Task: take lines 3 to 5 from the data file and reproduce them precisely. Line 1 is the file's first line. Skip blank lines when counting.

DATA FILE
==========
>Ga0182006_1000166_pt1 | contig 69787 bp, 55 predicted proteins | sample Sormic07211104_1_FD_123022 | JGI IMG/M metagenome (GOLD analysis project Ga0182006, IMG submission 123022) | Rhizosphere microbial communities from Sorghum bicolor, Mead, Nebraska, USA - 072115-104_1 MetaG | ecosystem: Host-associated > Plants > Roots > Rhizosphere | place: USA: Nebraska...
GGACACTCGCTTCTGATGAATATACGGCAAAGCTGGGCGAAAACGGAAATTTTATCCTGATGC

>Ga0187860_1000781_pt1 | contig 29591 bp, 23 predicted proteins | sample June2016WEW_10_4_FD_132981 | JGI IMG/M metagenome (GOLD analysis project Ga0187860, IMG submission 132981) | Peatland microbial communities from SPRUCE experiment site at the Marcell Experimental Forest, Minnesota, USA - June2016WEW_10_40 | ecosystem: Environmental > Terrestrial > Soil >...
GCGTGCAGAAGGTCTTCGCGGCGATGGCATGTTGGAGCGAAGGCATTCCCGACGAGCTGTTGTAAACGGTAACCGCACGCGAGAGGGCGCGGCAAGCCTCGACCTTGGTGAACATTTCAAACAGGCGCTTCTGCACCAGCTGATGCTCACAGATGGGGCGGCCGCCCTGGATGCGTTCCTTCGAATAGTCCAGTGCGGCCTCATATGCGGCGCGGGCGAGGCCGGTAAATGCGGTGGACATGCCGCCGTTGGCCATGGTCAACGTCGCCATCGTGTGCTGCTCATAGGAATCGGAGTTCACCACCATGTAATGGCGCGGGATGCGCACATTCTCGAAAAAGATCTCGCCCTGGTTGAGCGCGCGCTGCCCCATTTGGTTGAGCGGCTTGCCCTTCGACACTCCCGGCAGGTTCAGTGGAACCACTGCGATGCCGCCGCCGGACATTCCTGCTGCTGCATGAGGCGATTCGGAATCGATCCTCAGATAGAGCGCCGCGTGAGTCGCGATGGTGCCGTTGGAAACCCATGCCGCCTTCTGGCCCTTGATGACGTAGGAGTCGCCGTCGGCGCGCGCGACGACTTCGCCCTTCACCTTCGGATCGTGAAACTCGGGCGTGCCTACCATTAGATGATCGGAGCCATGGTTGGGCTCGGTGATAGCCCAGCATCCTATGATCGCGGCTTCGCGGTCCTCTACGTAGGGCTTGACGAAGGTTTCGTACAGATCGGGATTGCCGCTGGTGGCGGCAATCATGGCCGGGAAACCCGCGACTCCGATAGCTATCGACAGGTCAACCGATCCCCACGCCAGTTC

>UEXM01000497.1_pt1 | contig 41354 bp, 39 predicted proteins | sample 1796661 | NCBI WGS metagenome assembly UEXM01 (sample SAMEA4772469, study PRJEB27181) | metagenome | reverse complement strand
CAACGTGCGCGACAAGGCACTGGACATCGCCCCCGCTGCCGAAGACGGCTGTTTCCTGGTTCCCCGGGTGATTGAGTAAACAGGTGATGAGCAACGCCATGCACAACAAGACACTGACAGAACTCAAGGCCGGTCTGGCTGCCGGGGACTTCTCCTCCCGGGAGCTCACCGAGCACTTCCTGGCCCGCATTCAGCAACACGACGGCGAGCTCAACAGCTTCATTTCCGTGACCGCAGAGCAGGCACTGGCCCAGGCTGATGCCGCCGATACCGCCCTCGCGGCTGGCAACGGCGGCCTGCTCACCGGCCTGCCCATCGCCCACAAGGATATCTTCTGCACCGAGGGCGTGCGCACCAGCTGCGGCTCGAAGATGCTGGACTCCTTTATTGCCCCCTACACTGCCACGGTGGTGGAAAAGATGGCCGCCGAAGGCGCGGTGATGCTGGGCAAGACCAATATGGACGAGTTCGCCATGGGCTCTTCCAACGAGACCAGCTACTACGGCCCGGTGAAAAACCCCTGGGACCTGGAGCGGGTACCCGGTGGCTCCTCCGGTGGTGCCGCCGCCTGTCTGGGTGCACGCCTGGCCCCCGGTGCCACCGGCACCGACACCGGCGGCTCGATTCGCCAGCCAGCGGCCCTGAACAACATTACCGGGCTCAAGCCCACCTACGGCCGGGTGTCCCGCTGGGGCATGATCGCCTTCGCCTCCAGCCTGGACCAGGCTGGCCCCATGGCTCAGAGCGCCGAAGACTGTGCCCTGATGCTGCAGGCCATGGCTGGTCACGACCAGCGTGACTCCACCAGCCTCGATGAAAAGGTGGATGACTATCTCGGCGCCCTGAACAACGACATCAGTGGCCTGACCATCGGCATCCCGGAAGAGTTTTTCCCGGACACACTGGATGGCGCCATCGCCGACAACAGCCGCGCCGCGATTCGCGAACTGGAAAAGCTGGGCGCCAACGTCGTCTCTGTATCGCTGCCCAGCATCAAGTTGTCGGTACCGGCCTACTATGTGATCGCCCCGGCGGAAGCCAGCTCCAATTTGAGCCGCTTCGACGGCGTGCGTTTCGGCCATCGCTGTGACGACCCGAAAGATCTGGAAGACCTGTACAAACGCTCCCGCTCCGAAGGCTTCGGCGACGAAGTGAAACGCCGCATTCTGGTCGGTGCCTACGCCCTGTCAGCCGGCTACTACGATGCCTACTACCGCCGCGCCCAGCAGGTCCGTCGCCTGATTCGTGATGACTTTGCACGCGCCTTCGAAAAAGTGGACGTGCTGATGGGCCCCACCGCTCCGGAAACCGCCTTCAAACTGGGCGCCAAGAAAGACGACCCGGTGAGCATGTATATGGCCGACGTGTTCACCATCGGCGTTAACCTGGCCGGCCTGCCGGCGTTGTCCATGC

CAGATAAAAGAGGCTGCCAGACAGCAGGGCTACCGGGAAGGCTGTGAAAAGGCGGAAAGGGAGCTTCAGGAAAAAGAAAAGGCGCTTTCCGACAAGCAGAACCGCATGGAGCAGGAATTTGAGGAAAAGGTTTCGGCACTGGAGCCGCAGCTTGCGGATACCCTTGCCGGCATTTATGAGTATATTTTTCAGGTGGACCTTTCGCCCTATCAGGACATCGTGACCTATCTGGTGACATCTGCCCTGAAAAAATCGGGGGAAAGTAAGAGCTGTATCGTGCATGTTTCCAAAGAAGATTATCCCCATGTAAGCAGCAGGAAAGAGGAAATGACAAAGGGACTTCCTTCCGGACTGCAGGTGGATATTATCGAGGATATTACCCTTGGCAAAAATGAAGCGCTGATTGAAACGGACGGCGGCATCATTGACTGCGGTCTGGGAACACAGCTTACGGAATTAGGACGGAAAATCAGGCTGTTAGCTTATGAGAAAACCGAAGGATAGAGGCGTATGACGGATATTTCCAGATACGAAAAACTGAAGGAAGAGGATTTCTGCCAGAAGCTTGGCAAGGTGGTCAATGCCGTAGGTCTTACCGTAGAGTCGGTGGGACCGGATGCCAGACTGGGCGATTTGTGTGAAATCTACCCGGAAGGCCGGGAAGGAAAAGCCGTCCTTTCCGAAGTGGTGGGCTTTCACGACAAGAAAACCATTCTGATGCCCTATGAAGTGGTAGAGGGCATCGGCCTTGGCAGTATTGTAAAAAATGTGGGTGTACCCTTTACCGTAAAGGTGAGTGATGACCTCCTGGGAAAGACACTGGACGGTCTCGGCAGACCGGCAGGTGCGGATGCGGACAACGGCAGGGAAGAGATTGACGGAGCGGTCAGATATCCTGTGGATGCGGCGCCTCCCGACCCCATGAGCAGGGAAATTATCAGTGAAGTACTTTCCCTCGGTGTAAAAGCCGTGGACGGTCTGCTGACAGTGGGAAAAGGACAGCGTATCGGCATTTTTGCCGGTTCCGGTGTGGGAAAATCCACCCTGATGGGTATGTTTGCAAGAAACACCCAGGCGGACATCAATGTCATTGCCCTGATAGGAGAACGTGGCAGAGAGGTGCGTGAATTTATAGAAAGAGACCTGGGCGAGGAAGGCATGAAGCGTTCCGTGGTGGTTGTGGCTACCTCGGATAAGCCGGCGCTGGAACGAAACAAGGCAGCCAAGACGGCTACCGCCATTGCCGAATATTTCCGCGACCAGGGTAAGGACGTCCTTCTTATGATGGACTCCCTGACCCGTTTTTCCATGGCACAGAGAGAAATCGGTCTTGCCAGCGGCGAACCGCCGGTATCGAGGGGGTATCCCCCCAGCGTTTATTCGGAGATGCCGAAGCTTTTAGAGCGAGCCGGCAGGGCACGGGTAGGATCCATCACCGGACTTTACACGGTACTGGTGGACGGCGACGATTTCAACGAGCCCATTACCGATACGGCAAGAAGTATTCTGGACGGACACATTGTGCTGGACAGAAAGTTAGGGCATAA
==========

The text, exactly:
>Ga0187860_1000781_pt1 | contig 29591 bp, 23 predicted proteins | sample June2016WEW_10_4_FD_132981 | JGI IMG/M metagenome (GOLD analysis project Ga0187860, IMG submission 132981) | Peatland microbial communities from SPRUCE experiment site at the Marcell Experimental Forest, Minnesota, USA - June2016WEW_10_40 | ecosystem: Environmental > Terrestrial > Soil >...
GCGTGCAGAAGGTCTTCGCGGCGATGGCATGTTGGAGCGAAGGCATTCCCGACGAGCTGTTGTAAACGGTAACCGCACGCGAGAGGGCGCGGCAAGCCTCGACCTTGGTGAACATTTCAAACAGGCGCTTCTGCACCAGCTGATGCTCACAGATGGGGCGGCCGCCCTGGATGCGTTCCTTCGAATAGTCCAGTGCGGCCTCATATGCGGCGCGGGCGAGGCCGGTAAATGCGGTGGACATGCCGCCGTTGGCCATGGTCAACGTCGCCATCGTGTGCTGCTCATAGGAATCGGAGTTCACCACCATGTAATGGCGCGGGATGCGCACATTCTCGAAAAAGATCTCGCCCTGGTTGAGCGCGCGCTGCCCCATTTGGTTGAGCGGCTTGCCCTTCGACACTCCCGGCAGGTTCAGTGGAACCACTGCGATGCCGCCGCCGGACATTCCTGCTGCTGCATGAGGCGATTCGGAATCGATCCTCAGATAGAGCGCCGCGTGAGTCGCGATGGTGCCGTTGGAAACCCATGCCGCCTTCTGGCCCTTGATGACGTAGGAGTCGCCGTCGGCGCGCGCGACGACTTCGCCCTTCACCTTCGGATCGTGAAACTCGGGCGTGCCTACCATTAGATGATCGGAGCCATGGTTGGGCTCGGTGATAGCCCAGCATCCTATGATCGCGGCTTCGCGGTCCTCTACGTAGGGCTTGACGAAGGTTTCGTACAGATCGGGATTGCCGCTGGTGGCGGCAATCATGGCCGGGAAACCCGCGACTCCGATAGCTATCGACAGGTCAACCGATCCCCACGCCAGTTC

>UEXM01000497.1_pt1 | contig 41354 bp, 39 predicted proteins | sample 1796661 | NCBI WGS metagenome assembly UEXM01 (sample SAMEA4772469, study PRJEB27181) | metagenome | reverse complement strand